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At the end of the Civil War, a General's son returns home after jumping the draft, and in the midst of a raucous victory celebration attempts to reckon with all the scars and ghosts of the War, a home and a country he can barely recognize.
Meet Ralph, charismatic New York adman about town. Encouraged by his sexist boss and unlucky-in-love buddy Peter, Ralph's life revolves around the pursuit of the opposite sex. Enter his match, smart and beautiful account executive Elizabeth, who is put off by his sex-obsessed ways, convincing Ralph to see a therapist. Just when a relationship between the two begins to flourish, Ralph gets thrown together with supermodel Amber. Now Ralph has to decide whether to change his player-like ways or risk losing the one woman he truly loves. Written by
"The bastard lovechild of 'Sex & the City' and 'What Women Want.' A quirky, re-inventive entertaining romp!"
by Dane Youssef
Kublan's "Giving it Up" is a movie which is scarce in the indie field. A romantic comedy, rumored to be the worst, sloppiest, unentertaining and most formulaic of the entire genre.
But very surprisingly, "Giving it Up" is a smarter, more-thinking person's romantic comedy. A movie that seems to have filtered out the obnoxious slapstick, trite plot points, dumb characters, monotone dialouge and Julia Roberts and Meg Ryan's routines.
Oh, there are quite a few clichés' in this movie, all right. The playboy who's tired of the game and wants to settle down and develop as a person, the bookish love interest who has no patience for his antics, the sexist supporting characters, the geeky best friend, the unobtainable finally obtained... only to realize that...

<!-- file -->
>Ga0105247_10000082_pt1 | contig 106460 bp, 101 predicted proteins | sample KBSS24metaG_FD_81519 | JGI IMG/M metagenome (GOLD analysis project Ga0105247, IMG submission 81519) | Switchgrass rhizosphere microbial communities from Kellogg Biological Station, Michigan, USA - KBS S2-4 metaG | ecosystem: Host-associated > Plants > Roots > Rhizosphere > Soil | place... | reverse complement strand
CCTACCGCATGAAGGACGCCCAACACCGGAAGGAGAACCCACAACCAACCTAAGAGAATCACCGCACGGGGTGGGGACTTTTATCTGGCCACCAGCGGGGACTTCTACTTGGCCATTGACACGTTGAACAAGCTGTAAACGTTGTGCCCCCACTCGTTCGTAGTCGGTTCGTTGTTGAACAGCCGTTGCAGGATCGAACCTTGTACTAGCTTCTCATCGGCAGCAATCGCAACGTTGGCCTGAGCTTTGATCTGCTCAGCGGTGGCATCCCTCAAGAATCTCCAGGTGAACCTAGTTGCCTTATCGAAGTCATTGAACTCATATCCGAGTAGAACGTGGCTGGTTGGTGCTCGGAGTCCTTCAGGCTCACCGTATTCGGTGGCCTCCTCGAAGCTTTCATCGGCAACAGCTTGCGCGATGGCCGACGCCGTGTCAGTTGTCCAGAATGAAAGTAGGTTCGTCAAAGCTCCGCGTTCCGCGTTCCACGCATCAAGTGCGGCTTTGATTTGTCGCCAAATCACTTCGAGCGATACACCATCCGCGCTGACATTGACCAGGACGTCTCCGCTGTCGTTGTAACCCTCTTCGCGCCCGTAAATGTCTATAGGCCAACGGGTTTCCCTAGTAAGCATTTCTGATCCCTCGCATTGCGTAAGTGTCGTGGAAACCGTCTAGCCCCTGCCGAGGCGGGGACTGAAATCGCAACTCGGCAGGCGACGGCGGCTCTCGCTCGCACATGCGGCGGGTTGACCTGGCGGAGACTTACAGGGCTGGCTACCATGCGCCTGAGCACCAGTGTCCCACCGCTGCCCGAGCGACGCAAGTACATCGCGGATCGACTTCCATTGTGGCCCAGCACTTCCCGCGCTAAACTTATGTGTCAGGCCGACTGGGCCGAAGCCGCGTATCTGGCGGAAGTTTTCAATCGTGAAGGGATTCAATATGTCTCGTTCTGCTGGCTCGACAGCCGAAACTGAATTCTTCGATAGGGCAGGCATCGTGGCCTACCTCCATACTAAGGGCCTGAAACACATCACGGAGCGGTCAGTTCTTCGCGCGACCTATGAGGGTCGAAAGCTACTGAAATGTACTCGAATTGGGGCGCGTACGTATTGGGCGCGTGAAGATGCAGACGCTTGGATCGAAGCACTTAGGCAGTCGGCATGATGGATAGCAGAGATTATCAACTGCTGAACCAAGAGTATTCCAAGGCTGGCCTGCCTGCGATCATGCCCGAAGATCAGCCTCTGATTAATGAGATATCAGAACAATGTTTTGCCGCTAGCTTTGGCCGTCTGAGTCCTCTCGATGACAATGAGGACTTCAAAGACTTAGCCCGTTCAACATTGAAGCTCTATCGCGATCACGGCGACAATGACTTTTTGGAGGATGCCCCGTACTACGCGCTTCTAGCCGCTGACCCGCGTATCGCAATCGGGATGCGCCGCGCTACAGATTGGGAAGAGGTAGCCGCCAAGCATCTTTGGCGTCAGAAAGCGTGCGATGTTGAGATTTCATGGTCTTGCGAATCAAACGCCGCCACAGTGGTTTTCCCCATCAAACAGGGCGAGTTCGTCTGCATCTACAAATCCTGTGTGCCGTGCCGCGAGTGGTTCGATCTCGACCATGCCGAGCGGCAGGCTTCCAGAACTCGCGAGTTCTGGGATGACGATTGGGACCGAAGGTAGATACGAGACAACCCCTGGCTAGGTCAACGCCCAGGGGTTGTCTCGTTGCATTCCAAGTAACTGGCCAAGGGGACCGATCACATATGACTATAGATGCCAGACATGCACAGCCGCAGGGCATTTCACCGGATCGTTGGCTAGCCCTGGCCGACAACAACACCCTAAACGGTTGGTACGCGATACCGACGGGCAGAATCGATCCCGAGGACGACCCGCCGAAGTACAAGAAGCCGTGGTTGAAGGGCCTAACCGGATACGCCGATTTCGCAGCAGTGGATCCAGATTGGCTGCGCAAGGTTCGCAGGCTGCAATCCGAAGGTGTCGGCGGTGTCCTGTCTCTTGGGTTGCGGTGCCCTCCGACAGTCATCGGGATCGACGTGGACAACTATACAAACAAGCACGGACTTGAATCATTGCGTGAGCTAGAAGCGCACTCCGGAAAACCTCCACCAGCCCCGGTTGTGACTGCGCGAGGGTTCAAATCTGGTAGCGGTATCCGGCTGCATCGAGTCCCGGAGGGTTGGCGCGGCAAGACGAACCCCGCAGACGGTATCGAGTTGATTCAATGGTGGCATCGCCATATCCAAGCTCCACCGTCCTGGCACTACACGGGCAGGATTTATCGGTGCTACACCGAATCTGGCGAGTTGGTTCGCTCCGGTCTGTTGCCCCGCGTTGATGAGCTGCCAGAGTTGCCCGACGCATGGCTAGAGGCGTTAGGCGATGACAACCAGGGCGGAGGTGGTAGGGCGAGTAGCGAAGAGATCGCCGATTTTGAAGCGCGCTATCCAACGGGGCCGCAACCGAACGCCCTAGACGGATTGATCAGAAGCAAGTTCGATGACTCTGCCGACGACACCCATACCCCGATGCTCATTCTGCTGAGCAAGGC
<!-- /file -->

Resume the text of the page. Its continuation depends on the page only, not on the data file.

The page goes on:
And although it sounds like the storyline from "What Women Want" (which also featured Feuerstein), no two movies could possibly be more polar opposite.
But "Giving it Up" is more than that. It doesn't rely entirely on that as so many other rom-coms do.
"GIU" is a well-played, thoughtfully-written, smartly conceived look at men, women and their views on sex and relationships.
In "Giving it Up," a New York advertising executive who specializes in selling sex to sell products is living the "almost ideal existence." He has devoted his life to attracting the opposite sex.
And it seems to be working. He has a new stranger in his bed every night. He's making fat cheddar. His hard-nosed, sexist boss (Dabney Coleman "9 to 5," "Tootsie," "Recess: School's Out" and "You've Got Mail") loves him. His apartment is lavish and full of cosmetics to polish his vessel and keep it clean. And his superhuman libido fuels his creative fires.
Enter his new boss, Elizabeth, who has heard of him and his reputation. She's smart and genuinely attractive. And quite down to earth. Ralph (Mark Feuerstein "Woman on Top" and "What Women Want"), the playboy in question is instantly smitten with her. But she's heard the word on the street and smiles, giving him the brush off.
Ralph is obsessed. He wants her. He can have every woman except the one he truly wants. Ain't it always the way? Ralph's less-lucky-in-love buddy, Peter (Ben Weber-- "Twister" and TV's "Sex in the City") asks Ralph why? Why does he want to give up the life? Apparently, Ralphie boy feels empty. He decides to "give it all up."
He's the falling Casanova. He tries to go celibate. He meets up with Elizabeth and informs her of his newfound desire to live a life with something besides sex and even tries to win her over with his outside sex-interests. Like his joy for Billy Wilder's Cary Grant-Audrey Hepburn classic "Love in the Afternoon."
Kublan's script is smart in a "Sex in the City"-type of way. Full of realistic conversations between men and women about dating, relationships, sex and their own views and look at it all.
The cast is particularly strong for an independent film. Feuerstein is a real charmer, Weber and James Lesure (From "For Your Love") are convincing and likable as his best friends. Ari Larter as the foul and lecherous super-supermodel Amber is also good for a few laughs. Amy Redford is really 100% believable as a smart, intelligent, confident (and beautiful) businesswoman who hates her self a bit for falling for this falling Casanova.
See it alone for the near Oscar-worthy performance of the magnificent Dabney Coleman, more hard-nosed, sexist and snarling than ever.
It's worth falling for.
--Having Fallen Himself, Dane Youssef
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